With the explosion of communications in every facet of life in the planet, the need for writers and the demand for the written word had grown exponentially. The growth of the writing profession and the number of writing practitioners have, in turn, spawned more people who work in tandem with writers – the editorial services sector.
Editorial services as an adjunct to the writing business is a relatively new sector. (Or, it could be they are highly visible now because of the demand.) In the past, it was only the people of the academia and those in the publishing industry who are the most active practitioners in this support sector of the literary world.
Because of the size of the many industries they are now servicing, their own industry have become highly specialized, too. Now, there are many sub-groups (and personnel) to what were once offices and positions traditionally manned by only one person or two.
Foremost among these people are those who have their noses, so to speak, closest to whatever manuscript they are working on for the moment – the copy editor.
Copy editing (copy-editing in Britain) is the process where the copy editor makes formatting changes and other improvements to the text. In publishing, this is the man who performs the actual task of editing the copy (text) of a written work (manuscript).
Basically, copy editing involves correcting spelling and punctuation, and making right those grammatical and semantic errors. They also check for factual or plot inconsistencies (for stories) or too much use of passive voice. The copy editor makes sure the text flows well, makes sense, fair and accurate and will cause no legal problems.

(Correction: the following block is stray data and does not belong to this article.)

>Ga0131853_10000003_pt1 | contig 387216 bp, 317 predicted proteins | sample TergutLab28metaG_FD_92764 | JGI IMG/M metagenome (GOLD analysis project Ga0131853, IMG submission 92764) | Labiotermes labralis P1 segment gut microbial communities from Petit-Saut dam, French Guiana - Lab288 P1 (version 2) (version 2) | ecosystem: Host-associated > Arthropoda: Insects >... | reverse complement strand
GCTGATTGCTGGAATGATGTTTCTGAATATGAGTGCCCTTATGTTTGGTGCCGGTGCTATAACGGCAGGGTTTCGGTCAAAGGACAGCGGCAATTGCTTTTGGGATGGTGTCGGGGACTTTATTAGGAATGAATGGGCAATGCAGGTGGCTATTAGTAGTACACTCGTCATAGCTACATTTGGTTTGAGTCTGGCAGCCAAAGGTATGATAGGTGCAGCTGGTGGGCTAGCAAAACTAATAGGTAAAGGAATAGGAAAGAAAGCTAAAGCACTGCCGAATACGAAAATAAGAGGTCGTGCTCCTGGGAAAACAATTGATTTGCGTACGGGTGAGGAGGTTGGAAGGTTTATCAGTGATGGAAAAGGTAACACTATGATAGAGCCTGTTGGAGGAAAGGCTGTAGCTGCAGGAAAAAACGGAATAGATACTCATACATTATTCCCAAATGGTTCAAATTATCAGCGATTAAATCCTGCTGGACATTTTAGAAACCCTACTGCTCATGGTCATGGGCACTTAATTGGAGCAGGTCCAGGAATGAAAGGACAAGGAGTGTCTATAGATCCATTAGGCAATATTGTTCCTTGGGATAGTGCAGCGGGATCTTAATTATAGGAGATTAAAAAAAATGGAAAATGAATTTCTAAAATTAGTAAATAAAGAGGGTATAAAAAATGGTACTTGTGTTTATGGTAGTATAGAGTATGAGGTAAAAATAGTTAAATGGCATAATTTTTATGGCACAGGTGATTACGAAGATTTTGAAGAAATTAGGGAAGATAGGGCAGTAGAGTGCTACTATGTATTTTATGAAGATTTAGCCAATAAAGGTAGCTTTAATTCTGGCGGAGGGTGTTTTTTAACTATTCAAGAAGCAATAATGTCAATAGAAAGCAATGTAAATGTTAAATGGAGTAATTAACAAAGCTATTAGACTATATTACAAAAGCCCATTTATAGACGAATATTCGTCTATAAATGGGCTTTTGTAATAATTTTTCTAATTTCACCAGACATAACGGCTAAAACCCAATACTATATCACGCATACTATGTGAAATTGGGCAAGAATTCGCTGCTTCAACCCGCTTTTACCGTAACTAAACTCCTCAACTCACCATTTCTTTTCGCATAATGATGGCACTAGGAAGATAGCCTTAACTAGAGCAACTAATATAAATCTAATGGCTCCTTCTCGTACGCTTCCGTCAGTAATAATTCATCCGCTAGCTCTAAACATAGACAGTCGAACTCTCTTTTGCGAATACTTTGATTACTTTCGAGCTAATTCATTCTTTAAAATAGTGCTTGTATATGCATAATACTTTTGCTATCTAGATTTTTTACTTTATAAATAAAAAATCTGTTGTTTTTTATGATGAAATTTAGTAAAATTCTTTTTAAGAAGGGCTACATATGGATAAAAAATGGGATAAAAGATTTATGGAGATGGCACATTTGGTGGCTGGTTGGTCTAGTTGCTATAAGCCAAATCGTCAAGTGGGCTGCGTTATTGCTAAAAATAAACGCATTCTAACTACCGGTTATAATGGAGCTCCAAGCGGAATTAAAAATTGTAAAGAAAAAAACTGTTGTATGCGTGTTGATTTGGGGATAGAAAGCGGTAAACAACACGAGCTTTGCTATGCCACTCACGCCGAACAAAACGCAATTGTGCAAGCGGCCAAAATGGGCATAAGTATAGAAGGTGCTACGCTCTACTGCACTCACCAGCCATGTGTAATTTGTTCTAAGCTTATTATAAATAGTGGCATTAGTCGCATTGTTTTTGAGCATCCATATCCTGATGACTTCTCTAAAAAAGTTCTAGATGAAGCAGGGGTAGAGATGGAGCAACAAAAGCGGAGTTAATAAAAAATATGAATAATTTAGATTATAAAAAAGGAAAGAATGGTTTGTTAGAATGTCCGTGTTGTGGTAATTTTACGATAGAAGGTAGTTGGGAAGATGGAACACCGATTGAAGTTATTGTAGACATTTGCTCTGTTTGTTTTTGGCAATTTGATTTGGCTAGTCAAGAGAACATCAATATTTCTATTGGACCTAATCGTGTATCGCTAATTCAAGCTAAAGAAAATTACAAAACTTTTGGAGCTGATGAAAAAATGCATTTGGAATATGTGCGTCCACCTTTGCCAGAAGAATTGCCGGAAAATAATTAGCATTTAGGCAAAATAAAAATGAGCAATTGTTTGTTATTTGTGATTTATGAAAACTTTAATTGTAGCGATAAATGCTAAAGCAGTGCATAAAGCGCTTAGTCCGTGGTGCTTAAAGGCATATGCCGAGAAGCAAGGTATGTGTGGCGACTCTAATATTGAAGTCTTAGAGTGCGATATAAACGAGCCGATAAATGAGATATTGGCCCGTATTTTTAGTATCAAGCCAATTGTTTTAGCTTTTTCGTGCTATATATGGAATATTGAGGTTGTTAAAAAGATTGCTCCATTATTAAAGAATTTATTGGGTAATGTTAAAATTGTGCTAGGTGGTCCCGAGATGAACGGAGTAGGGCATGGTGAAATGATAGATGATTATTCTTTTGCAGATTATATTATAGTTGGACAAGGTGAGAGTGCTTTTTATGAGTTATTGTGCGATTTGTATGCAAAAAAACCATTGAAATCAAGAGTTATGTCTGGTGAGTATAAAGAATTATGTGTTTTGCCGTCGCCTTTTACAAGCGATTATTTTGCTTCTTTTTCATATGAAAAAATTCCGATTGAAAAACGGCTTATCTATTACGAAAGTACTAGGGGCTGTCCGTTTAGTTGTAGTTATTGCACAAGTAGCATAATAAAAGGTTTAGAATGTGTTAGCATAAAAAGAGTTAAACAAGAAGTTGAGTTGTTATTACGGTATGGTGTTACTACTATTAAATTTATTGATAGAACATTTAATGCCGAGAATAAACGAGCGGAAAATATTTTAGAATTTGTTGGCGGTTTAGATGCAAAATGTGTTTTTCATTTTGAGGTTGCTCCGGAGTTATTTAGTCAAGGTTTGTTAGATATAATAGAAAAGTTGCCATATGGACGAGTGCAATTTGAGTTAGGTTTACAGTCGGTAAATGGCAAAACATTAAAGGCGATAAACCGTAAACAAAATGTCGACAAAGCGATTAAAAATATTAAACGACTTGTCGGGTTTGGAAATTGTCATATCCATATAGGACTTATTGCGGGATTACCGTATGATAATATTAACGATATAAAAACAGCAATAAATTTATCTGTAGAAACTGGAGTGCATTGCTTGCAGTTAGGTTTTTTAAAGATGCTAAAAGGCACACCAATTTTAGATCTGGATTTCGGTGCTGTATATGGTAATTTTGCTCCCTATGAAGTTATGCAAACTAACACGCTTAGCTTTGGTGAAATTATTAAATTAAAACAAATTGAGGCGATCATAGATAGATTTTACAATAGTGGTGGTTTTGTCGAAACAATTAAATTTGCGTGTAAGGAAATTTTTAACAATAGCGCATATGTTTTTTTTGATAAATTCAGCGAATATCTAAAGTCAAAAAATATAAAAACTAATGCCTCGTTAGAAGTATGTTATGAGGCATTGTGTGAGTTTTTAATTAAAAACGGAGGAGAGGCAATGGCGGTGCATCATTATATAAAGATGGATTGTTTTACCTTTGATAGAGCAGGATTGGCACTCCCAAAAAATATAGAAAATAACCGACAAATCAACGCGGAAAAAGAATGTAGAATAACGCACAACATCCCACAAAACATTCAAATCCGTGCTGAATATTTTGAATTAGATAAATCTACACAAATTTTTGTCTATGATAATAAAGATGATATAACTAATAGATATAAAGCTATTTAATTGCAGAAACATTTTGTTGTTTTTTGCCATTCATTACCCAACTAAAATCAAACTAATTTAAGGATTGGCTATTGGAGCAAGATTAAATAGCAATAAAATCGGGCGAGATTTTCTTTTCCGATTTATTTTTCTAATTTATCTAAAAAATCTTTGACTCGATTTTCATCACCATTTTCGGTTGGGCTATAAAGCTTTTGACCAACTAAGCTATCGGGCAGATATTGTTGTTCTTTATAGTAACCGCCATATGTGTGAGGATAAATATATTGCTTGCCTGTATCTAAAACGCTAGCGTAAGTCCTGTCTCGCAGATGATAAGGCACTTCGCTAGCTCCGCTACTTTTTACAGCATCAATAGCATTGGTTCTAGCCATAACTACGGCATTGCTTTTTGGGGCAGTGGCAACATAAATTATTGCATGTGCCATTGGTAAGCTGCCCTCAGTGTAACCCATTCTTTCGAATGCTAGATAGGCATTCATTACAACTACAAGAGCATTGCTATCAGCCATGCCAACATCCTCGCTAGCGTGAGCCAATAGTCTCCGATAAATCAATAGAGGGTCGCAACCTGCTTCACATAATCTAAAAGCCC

The copy editor may abridge text (called 'cutting' or trimming), thus reducing the length of the piece or to improve the material. In the old days, they sometimes re-write parts to make the piece coherent.
Skills and training
Foremost of the copy editor's skills would be an excellent command of the language. They must also have a broad general knowledge to spot factual errors, and excellent critical thinking skills to recognize inconsistencies.
They must have some very good skills in people handling, too, especially with writers who are mostly very sensitive, high-strung, or short-tempered.
Copy editors are usually college-degree holders, often in journalism, English or communications. Nowadays, copy editing is taught as a college journalism course under some other names.
In the past, a copy editor reads a written text and, using a colored editing pencil, edits the work and marks it with a handwritten proofreader's marks. Nowadays, the text is on the screen and corrections are directly made to the text, using XML or some similar coding system.
With the advance in technology (and desktop publishing), many copy editors now also perform design and layout work. It was only a few years ago that these were once the exclusive province of production crews of publications.
Today, the skills needed for the job are shifting and evolving. With the addition of other technical knowledge which are sometimes considered just as important as the writing skills, copy-editing is heading into more interesting areas.
Copy-editing is only one of the many specialty jobs within the many editorial services companies now sprouting all over the world. Other surprises are expected to come in the editorial services field.